Monday, May 2, 2016

The Real Ty Cobb

So what comes to your mind when you hear the name Ty Cobb? I don't know that much about baseball history or trivia, but when I hear that name, I think rotten guy/racist. Remember the reference made to him in Field of Dreams? Cobb wasn't invited to the ghostly cornfield reunion of old time ballplayers because, according to the Shoeless Joe Jackson character, "No one liked liked that son of a bitch."

Before I go on, if you've never heard of Ty Cobb, here's a snippet of who he was from Wikipedia:

Tyrus Raymond "Ty" Cobb (December 18, 1886 – July 17, 1961), nicknamed "The Georgia Peach", was an American Major League Baseball (MLB) outfielder. He was born in rural Narrows, Georgia. Cobb spent 22 seasons with the Detroit Tigers, the last six as the team's player-manager, and finished his career with the Philadelphia Athletics. In 1936 Cobb received the most votes of any player on the inaugural Baseball Hall of Fame ballot, receiving 222 out of a possible 226 votes (98.2%); no other player received a higher percentage of votes until 1992. In 1999,editors at The Sporting News ranked Ty Cobb 3rd on their list of "Baseball's 100 Greatest Players"

Rumors have abounded about Cobb being a murderer, racist and all around bad guy, but author Charles Leershen has finally set the record straight with his new book, Ty Cobb: A Terrible Beauty. 


Cobb's memory was bastardized soon after his death by a sports writer named Al Stump, who wrote several sensationalized articles and books about Cobb. When Leershen dug beyond the writings of Stump, he discovered the truth about this extraordinary ballplayer.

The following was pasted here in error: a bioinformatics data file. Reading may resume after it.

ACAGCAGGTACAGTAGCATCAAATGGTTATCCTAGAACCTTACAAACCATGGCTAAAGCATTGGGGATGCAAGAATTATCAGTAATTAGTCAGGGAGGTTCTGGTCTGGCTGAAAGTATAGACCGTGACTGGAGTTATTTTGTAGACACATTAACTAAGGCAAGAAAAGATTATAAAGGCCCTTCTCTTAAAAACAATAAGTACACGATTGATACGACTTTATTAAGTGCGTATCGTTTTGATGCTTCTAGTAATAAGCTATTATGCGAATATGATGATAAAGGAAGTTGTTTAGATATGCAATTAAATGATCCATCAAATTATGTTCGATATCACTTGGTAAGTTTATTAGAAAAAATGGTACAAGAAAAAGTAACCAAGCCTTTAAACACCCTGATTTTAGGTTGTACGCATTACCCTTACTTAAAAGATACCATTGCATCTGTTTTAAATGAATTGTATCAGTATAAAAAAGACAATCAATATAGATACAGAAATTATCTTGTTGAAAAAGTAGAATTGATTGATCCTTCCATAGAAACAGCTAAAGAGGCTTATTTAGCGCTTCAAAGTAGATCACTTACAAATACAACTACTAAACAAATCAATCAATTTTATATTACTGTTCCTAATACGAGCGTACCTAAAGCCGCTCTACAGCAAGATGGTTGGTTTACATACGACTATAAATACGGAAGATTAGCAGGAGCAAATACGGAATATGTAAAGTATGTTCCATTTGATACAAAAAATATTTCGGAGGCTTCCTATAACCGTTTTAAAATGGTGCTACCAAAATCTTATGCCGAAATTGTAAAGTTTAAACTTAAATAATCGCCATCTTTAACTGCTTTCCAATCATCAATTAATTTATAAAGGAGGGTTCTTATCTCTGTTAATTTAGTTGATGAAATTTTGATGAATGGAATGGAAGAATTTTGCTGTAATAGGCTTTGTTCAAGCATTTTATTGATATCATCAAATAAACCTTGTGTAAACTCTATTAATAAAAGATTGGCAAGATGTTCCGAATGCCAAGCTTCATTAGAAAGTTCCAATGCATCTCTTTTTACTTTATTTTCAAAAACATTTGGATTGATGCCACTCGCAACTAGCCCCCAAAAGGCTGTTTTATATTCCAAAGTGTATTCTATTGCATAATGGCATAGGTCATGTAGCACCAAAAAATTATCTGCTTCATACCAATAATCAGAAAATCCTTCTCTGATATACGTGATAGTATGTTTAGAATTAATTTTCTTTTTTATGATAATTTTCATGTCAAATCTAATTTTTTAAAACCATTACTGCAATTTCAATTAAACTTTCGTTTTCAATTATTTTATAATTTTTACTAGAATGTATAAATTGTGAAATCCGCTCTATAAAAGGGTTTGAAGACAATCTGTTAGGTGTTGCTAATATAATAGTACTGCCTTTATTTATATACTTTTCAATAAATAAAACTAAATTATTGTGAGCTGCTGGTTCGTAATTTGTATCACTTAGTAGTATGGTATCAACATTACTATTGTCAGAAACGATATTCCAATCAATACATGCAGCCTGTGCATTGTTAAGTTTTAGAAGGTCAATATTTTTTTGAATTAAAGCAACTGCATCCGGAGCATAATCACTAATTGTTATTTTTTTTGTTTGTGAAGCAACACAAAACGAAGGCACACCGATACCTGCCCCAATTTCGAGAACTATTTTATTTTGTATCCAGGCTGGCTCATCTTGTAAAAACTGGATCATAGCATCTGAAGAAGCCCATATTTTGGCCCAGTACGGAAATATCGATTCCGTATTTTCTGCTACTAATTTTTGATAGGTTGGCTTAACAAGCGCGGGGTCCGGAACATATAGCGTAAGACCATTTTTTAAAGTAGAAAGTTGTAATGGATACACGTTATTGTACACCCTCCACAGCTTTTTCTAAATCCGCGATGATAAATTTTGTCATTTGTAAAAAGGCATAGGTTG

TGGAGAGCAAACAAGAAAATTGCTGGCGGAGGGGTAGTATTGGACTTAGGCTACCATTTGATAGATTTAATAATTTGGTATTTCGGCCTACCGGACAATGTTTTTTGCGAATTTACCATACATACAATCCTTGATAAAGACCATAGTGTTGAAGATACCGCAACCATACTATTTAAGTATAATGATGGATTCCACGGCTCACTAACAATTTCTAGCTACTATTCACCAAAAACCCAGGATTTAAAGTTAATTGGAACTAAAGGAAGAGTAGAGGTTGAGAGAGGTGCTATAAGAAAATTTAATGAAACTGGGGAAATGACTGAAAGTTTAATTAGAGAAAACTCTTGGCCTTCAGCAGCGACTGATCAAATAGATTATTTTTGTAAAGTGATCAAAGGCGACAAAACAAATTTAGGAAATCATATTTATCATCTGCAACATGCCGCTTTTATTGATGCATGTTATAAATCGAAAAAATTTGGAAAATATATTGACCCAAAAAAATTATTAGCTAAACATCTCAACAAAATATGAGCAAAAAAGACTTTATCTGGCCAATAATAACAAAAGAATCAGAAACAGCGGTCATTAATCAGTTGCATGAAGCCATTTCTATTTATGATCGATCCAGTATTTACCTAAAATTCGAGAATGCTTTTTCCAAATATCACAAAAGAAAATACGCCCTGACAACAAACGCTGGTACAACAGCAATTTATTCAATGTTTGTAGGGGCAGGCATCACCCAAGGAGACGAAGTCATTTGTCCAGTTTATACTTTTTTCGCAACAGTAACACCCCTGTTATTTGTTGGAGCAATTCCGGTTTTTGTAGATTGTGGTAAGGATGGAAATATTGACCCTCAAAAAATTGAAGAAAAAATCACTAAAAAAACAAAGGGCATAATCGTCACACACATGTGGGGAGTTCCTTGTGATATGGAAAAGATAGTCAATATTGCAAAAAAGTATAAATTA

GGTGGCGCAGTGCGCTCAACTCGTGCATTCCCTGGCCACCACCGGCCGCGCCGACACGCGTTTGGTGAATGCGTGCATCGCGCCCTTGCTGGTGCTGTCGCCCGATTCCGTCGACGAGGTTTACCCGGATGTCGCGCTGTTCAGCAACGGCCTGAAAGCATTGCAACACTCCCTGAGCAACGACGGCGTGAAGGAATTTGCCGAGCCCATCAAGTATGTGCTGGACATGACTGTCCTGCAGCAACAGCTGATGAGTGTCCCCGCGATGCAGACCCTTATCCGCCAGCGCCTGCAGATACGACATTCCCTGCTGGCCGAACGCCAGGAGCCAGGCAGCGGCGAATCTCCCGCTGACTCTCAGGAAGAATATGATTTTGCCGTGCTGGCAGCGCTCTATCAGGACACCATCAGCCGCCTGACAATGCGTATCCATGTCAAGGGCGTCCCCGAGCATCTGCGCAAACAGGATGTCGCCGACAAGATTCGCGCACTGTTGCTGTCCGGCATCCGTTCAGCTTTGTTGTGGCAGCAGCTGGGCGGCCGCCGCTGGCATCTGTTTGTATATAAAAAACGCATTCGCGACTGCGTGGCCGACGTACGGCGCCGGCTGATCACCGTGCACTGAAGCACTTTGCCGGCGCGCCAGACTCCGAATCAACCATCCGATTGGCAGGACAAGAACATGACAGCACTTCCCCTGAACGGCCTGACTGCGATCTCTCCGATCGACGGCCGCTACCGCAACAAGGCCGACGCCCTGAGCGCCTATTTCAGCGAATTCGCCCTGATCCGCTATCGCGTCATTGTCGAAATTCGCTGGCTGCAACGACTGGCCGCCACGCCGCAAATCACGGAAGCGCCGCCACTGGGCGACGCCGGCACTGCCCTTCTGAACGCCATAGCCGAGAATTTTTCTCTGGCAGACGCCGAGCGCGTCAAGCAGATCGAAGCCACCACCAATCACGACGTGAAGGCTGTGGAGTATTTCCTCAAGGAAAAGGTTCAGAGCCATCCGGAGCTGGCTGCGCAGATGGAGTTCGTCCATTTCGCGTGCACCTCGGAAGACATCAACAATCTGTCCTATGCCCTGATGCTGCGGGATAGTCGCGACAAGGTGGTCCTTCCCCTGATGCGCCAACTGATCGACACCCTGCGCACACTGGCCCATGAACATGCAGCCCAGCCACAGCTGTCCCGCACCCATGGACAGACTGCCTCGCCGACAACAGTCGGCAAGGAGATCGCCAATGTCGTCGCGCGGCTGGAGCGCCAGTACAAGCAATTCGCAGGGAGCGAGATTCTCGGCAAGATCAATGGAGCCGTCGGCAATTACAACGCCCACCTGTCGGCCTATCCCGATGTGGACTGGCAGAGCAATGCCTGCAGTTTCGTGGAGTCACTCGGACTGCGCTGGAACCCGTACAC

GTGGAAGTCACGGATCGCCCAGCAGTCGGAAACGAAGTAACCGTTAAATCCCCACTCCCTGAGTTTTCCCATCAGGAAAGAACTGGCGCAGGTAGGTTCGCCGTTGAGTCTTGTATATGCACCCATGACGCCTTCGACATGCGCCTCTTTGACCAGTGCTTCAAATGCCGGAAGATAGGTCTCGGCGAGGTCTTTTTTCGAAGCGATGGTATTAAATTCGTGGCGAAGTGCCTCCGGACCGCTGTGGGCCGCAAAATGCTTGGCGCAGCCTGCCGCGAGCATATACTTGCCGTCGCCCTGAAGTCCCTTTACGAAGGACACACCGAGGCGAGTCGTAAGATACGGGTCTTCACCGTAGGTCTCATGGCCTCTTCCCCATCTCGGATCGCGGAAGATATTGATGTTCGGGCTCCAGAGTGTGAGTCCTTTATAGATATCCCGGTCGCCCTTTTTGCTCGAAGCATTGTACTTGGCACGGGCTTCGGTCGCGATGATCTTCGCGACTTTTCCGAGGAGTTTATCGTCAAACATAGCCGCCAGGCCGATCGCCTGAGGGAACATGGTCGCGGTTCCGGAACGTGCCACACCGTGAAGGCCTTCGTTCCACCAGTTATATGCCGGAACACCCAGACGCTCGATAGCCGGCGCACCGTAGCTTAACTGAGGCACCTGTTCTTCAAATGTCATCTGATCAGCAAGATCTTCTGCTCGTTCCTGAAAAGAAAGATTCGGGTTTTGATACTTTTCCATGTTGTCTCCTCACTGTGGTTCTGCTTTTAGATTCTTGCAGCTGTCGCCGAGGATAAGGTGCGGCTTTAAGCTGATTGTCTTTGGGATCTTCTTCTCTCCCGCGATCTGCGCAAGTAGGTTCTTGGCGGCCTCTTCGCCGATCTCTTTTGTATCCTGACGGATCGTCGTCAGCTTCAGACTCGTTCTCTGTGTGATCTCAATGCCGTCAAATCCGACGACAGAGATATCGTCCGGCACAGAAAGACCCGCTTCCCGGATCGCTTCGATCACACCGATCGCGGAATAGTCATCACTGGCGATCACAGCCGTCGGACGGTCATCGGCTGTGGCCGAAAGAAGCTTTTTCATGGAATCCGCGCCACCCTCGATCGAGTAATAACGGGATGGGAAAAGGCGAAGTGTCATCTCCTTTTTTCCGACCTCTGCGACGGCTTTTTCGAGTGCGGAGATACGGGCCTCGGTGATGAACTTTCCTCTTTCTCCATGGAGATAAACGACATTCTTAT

I'll only address the issue of racism in today's post, and this quote is from a speech Leershen presented during a program at Hillsdale College on "Sports and Character":

How could someone born in Georgia in 1886 not be a racist? What I found...is that Cobb was descended from a long line of abolitionists. His great-grandfather was a minister who preached against slavery and was run out of town for it. His grandfather refused to fight in the Confederate army because of the slavery issue. And his father was an educator and state senator who spoke up for his black constituents and is known to have once broken up a lynch mob.


Cobb himself was never asked about segregation until 1952, when the Texas league was integrating, and Sporting News asked him what he thought. "The Negro should be accepted wholeheartedly and not grudgingly," he said. "The Negro has the right to play professional baseball and whose [sic] to say he has not?" By that time he had attended many Negro league games, sometimes throwing out the first ball and often sitting in the dugout with the players. He is quoted as saying that Willie Mays was the only modern-day player he'd pay to see and that Roy Campanella was the ballplayer that reminded him most of himself. 

I was quite surprised to read that! For more on the real Ty Cobb, check out Charles Leershen's Ty Cobb: A Terrible Beauty. 

Is this news to you about Ty Cobb? Thanks for visiting and have a great week!

Monday, April 25, 2016

Prince: Master of Flash